Ferguson said she realized she was passionate about solar energy even before college – when explaining her research during the Roanoke Valley Governor’s School for Science and Technology’s science fair.

“It was the one topic that excited me enough to want to share it with others, read more about it and contribute to the energy dialogue,” she said. “I could talk about it with experts and laymen alike. At some level, everyone can understand not only the functionality, but also the utility of generating your own power from the sun.”

As a high school student, she participated in the Intel International Science and Engineering Fair in Los Angeles, where she received a Goethe Award for Young Researchers that funded a weeklong study experience at St. Michael Gymnasium in Bad Munstereifel, Germany – an experience that helped define her research, she said. 

Andrus Ashoo, associate director of UVA’s Center for Undergraduate Excellence, said the scholarship recognizes Ferguson as both a leader and a public servant.

“In addition to possessing a contagious excitement for science and a knack for consensus-building and collaboration, Jill is among the most hard-working and humble students I have encountered in my tenure at the University of Virginia,” Ashoo said. “I’m very proud to have had the opportunity to work with her, and I look forward to what’s next in her pursuit of effective policy and renewable energy solutions.”

Ferguson, a first-generation college student, was invited to speak at the White House Forum on Small Business Challenges to Commercializing Nanotechnology last year. She works in the Office of the Associate Dean for Undergraduate Education and is an executive member of the Nano and Emerging Technologies Club at UVA, a teaching assistant for “Intro to Nanoscience,” a soloist with the NoTones a cappella group, and co-founder of Quad, an application connecting high school students with University mentors to mitigate college preparation disparity. Ferguson was co-founder of Student Voice @ UVA, academic chair of the First- and Second-Year Councils, legislative committee member of the Student Council and student representative to the State Council of Higher Education for Virginia.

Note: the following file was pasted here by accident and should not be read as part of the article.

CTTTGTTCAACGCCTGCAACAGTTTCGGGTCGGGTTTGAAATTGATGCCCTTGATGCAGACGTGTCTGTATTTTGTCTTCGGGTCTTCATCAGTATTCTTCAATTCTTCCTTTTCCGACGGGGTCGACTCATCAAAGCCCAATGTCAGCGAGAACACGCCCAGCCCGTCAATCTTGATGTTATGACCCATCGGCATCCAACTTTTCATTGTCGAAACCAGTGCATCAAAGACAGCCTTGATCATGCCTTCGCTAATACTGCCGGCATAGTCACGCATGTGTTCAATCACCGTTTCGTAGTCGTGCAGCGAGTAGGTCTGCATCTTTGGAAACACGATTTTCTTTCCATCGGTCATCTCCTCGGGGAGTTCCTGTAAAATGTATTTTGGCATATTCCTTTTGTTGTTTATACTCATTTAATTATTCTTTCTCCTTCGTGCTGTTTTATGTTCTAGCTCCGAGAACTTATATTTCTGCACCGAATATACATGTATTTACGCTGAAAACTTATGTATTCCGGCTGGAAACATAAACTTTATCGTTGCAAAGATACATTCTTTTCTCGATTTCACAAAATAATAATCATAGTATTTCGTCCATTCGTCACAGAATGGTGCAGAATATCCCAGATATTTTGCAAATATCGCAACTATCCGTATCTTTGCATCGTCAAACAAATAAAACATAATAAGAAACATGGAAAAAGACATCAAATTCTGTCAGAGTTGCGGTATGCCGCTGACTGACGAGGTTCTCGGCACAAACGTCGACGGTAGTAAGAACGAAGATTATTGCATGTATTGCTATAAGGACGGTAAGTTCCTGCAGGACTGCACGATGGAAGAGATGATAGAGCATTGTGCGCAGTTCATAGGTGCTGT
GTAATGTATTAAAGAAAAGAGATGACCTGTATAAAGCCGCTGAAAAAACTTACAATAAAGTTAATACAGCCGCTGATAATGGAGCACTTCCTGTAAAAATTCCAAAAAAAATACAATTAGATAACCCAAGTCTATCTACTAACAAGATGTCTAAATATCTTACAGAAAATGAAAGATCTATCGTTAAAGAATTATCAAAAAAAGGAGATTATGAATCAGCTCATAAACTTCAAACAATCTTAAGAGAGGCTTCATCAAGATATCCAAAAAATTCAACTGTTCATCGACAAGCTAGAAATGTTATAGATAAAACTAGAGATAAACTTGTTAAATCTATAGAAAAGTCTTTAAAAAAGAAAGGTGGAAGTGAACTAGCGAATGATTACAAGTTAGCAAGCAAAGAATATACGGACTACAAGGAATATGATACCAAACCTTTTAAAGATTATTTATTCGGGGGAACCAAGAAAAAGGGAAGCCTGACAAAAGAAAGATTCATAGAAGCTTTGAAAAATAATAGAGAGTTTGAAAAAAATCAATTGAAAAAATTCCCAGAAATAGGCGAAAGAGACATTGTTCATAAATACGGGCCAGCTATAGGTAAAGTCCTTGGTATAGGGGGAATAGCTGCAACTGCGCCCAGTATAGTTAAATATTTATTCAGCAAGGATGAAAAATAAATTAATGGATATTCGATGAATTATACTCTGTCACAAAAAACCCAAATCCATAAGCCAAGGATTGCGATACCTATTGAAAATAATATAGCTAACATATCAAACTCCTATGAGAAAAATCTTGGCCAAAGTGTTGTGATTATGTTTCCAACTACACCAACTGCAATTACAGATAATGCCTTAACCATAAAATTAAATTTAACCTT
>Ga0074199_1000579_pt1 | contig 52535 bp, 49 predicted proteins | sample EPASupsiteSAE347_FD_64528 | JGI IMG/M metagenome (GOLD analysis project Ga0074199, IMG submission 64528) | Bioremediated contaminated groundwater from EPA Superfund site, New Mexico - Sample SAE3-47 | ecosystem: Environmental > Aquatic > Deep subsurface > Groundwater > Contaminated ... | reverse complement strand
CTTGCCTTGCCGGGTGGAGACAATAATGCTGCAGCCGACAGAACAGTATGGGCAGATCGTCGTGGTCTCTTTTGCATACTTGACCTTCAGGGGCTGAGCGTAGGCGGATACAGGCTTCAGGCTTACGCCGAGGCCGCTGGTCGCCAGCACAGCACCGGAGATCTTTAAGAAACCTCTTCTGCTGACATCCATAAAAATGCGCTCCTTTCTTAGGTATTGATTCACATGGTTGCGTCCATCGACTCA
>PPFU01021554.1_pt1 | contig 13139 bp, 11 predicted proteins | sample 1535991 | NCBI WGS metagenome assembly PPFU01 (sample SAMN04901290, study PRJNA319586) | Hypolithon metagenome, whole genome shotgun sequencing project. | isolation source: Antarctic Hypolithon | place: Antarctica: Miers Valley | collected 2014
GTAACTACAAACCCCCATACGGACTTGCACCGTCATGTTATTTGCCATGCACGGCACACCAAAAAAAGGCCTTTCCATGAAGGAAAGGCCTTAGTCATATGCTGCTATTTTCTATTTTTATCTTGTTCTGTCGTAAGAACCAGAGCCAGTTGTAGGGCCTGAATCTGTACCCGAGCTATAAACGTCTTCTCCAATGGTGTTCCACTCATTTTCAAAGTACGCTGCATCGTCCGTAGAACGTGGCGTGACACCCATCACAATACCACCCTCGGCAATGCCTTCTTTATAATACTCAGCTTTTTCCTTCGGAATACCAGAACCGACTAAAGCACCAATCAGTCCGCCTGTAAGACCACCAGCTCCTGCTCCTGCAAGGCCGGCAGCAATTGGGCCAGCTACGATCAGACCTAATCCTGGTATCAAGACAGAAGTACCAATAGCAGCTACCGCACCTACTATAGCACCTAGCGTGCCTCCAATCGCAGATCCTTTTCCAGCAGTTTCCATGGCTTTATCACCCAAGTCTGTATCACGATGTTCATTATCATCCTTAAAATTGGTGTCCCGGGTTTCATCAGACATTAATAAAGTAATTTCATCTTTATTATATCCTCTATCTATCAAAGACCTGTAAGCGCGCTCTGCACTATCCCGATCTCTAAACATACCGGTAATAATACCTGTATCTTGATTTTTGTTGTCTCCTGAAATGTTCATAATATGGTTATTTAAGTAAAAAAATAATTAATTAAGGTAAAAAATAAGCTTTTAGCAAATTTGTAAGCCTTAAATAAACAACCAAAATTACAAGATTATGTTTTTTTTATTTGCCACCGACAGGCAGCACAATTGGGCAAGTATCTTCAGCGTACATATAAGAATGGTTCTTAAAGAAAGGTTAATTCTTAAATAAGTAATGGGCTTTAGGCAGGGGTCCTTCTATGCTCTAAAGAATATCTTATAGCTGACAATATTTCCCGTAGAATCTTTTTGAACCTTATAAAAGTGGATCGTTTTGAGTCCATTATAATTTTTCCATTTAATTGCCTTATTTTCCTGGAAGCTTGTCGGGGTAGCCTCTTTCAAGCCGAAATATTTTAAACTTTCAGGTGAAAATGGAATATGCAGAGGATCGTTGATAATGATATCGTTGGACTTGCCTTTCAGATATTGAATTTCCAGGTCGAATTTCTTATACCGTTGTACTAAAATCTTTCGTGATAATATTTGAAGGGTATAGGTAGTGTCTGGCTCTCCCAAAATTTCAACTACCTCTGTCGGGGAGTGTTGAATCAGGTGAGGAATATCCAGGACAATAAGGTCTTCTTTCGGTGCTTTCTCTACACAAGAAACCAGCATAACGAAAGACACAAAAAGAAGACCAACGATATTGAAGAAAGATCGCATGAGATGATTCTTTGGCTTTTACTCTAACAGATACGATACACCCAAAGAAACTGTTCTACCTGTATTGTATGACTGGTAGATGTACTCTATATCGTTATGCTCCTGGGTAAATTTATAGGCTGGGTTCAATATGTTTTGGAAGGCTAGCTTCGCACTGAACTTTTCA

Outside the University, Ferguson is a student leader reporting to the National Nanotechnology Coordination Office on behalf of the National Network of Nano and Emerging Technologies Clubs. She helped plan the upcoming 2016 Conference for Student Leaders in Nano and Emerging Tech, to be held in May at the TechConnect Conference and Expo in Washington, D.C.